Jack Bruce – Spirit: Live At The BBC 1971-1978


Jack Bruce was one of the finest and most original of musicians of his age. And while he is famous predominately for his work in Sixties supergroup Cream (with Eric Clapton and Ginger Baker), his solo output is no less impressive, which in itself was a genre-defying display of talent that remains startling even today.

Spirit: Live At The BBC is a compendium of recordings made between 1971 and 1978, featuring many songs from his post Cream period, along with a few surprises in between. The first disc consists of a performance captured by BBC Radio 3’s Jazz In Britain program on 10th August and 18th September 1971. For the September sessions Bruce had assembled a stellar group, one which consisted of Graham Bond (organ and saxophone), Chris Spedding (guitar), John Marshall (drums), and Art Themen (sax).

Apart from superb renditions of “You Burned The Tables On Me,” “Smiles And Grins,” “Folk Song,” and “A Letter Of Thanks,” all from his solo LP Harmony Row, he also performed a new arrangement of the Cream-era “We’re Going Wrong,” along with one track from Songs For A Tailor, “The Clearout.” He concludes the set with old chestnut “Have You Ever Loved A Woman,” (including Graham Bond on lead vocals), a brawny “Powerhouse Sod,” and a strong “You Sure Look Good To Me.”

The final three tracks, from the August session, with drummer Jon Hiseman and saxophonist John Surman, are equally compelling, especially “Jack’s Gone,” a hypnotic jazz number quite unlike anything Bruce’s fans would have been familiar with at the time.

The second CD consists of a performance made for the BBC’s Old Grey Whistle Test on 6th June 1975, as well as two tracks taken once again from Radio 3’s Jazz In Britain on 4th September 1978. The former session is notable since it includes ex-Rolling Stone guitarist Mick Taylor, who had just recently turned his back on the band in search of less commercial pastures.

Alongside older material such as “Can You Follow,” “Morning Glory,” and “Smiles And Grins,” The Jack Bruce Band also perform newer numbers off Jack’s 1974 LP Out Of The Storm, “Pieces Of Mind,” and “One,” plus a marvellous version of “Spirit,” written by Tony Williams. Mick Taylor does an excellent job throughout, to the extent that one wouldn’t even know that he’d just left The Rolling Stones, proving in the process that he could quite easily have forged a career as a quality jazz fusion guitarist.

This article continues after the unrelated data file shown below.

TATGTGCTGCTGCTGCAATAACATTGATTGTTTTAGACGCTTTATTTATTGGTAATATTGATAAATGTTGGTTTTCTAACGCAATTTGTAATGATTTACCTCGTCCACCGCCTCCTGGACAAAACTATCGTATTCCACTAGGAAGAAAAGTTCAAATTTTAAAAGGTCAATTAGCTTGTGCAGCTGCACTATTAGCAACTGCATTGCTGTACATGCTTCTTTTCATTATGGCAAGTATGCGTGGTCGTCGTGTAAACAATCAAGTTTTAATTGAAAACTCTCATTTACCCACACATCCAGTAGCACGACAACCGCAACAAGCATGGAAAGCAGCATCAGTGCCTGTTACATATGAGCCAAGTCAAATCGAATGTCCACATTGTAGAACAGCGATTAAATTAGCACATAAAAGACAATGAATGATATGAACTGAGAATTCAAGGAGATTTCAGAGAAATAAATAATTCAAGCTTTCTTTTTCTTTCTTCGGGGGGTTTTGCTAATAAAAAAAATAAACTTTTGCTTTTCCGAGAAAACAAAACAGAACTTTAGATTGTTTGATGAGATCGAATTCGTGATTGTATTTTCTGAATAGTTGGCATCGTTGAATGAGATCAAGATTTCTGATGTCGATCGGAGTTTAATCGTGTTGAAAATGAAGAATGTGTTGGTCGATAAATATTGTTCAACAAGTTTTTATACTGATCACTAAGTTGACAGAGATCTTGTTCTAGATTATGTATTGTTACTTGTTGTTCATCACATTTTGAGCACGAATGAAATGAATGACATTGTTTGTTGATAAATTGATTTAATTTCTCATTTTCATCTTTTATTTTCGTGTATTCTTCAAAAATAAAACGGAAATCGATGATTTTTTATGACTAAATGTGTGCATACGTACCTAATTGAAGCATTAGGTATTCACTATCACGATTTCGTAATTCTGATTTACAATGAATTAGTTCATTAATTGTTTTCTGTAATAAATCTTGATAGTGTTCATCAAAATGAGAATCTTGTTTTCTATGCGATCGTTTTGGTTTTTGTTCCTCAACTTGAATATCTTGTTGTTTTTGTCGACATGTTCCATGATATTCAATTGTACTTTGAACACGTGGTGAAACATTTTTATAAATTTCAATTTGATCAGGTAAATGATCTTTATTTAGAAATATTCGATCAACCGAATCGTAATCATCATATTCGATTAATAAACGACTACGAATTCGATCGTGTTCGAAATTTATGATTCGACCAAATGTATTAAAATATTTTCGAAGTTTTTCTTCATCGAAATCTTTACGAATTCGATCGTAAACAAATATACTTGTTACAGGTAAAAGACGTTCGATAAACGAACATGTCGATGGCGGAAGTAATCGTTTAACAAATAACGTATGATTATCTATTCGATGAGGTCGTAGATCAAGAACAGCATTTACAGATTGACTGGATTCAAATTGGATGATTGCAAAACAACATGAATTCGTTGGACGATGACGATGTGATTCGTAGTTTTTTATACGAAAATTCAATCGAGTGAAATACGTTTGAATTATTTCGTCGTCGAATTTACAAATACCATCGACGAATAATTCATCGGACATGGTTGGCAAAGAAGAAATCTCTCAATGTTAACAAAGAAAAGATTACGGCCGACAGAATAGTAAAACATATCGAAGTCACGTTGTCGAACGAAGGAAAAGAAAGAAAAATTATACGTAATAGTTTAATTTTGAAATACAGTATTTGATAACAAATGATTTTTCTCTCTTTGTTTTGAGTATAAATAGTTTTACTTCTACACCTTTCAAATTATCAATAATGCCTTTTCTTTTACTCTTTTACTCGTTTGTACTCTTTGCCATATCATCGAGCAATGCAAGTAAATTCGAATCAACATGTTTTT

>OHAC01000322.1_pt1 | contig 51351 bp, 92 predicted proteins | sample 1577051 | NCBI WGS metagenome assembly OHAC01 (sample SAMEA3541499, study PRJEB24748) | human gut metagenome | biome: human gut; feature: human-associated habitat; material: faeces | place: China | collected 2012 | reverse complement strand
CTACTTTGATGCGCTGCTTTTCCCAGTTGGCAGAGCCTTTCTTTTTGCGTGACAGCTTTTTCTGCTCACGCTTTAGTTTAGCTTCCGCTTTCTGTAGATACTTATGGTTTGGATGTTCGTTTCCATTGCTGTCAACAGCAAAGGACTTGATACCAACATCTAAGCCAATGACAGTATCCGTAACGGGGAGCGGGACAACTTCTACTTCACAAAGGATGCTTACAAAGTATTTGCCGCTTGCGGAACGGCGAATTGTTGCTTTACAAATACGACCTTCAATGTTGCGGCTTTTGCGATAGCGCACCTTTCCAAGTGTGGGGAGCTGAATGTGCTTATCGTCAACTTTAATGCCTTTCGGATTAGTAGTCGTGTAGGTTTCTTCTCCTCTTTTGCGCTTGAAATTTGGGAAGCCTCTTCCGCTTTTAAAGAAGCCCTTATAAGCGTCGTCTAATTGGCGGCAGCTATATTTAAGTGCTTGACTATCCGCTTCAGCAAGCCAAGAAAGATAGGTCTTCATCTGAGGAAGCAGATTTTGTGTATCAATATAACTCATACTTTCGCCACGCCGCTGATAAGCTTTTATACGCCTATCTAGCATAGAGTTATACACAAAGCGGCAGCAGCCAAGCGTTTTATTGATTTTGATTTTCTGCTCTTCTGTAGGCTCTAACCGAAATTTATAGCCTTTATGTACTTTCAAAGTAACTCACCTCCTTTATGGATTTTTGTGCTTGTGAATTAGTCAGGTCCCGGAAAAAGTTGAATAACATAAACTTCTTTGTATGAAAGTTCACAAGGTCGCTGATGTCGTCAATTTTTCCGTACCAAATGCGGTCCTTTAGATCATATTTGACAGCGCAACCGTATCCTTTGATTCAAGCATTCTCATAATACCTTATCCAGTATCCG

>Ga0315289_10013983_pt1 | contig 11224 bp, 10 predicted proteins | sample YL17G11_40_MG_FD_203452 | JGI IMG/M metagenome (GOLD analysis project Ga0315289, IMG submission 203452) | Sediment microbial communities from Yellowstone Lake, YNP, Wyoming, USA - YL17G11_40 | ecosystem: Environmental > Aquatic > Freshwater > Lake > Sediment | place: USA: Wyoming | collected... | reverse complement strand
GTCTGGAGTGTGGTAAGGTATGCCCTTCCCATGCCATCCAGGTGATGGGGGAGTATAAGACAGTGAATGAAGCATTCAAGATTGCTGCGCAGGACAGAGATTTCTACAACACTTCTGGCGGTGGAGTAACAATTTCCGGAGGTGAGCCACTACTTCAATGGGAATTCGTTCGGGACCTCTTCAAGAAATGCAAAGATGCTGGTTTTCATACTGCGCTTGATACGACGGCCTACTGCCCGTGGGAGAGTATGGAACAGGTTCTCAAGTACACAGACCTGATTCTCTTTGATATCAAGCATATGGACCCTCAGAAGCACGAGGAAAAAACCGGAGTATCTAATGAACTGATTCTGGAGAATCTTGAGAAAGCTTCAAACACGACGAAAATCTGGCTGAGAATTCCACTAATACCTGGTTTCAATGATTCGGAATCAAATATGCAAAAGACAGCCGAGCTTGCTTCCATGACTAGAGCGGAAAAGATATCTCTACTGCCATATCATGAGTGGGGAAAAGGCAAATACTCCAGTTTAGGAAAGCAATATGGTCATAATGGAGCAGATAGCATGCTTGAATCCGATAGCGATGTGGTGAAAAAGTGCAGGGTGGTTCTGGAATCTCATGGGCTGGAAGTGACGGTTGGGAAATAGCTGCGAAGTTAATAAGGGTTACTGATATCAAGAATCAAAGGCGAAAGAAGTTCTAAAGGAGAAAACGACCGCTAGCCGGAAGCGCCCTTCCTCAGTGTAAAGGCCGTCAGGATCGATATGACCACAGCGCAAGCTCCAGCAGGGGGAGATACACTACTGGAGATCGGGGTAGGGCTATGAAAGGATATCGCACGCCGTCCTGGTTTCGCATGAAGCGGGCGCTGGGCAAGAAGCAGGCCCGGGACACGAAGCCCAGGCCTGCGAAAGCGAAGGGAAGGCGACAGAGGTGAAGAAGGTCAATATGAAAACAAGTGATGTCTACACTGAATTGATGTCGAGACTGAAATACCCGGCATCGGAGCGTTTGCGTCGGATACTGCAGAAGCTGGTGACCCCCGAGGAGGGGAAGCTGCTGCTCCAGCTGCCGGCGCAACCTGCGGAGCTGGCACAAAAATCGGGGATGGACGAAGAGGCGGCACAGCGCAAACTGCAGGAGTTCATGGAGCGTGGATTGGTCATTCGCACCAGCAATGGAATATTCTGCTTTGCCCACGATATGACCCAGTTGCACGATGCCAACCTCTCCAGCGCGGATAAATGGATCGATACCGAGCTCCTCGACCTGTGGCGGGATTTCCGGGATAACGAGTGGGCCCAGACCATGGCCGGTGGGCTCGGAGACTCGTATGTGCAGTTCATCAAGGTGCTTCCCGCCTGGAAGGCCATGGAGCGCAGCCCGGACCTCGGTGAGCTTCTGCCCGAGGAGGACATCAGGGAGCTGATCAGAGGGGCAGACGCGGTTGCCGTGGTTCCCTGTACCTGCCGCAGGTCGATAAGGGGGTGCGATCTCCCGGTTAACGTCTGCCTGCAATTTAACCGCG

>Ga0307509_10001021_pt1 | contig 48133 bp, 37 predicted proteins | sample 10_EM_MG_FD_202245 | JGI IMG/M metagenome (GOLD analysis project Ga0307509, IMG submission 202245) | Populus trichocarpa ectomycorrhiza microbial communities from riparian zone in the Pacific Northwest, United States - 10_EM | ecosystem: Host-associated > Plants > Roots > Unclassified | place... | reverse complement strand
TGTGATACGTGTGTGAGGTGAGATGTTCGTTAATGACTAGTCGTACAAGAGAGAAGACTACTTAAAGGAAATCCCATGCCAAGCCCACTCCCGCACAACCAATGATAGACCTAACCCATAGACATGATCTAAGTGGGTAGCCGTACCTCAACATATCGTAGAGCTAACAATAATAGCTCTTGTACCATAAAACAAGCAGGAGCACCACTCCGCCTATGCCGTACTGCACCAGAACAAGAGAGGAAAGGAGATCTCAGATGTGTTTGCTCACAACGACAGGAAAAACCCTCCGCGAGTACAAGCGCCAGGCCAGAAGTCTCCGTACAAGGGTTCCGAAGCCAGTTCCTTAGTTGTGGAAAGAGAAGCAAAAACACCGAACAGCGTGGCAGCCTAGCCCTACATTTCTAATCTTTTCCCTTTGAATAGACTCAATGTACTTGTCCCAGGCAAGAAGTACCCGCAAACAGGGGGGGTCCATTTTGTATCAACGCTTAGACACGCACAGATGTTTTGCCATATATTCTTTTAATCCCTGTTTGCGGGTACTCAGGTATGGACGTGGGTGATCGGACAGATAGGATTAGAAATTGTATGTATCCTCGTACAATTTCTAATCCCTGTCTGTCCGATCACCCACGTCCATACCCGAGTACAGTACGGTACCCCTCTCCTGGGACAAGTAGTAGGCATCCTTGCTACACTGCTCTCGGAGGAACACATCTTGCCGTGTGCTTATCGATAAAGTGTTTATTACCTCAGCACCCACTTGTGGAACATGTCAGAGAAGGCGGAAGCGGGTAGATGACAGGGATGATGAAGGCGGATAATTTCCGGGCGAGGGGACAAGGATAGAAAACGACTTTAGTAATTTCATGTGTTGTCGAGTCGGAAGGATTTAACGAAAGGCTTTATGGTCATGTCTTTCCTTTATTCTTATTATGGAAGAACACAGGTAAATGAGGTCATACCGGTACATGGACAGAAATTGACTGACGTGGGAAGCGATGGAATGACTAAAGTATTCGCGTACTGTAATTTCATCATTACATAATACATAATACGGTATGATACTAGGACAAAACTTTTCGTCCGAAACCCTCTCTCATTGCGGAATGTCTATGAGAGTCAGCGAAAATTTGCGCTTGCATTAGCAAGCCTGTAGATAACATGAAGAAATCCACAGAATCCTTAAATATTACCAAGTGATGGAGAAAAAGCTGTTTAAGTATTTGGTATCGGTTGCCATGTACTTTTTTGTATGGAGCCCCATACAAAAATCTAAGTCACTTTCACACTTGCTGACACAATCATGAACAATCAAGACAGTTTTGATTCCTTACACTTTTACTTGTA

The third CD stems from two shows, the first on 14th April 1977, along with one track recorded on 4th September 1978. Performed in the set were songs mainly from his latest album How’s Tricks, and the then unreleased Jet Set Jewel, including “Madhouse,” “Times,” “Baby Jane,” “Something To Live For,” and “Lost Inside A Song,” including a reworked “Without A Word,” and Albert King’s “Born Under A Bad Sign,” a tune of course Bruce had recorded during his days with Cream, although the rendition here is a little jazzier than the heavy blues of the 1967 version.

Other highlights include a second version of “Spirit,” an emotional “Out Into The Fields,” and a stirring “You Burned The Tables On Me.” Final track, “Twenty Past Four,” is a veritable tour de force, with Bruce, Surman and Hiseman blowing plenty of creative steam throughout its twelve intense minutes, managing to produce their very own weather system in the process.

Spirit: Live At The BBC is not just a treasure trove for fans, but further evidence of Jack Bruce’s brilliance as a musician and composer. Ever the musical explorer, the man simply couldn’t sit still for too long at any one time, pushing himself into less radio-friendly frontiers, far away from the international success he had garnered in the late 1960’s. And while it’s unlikely that many followers of Cream are aware of Bruce’s solo work, for devotees of jazz-rock, this collection comes highly recommended.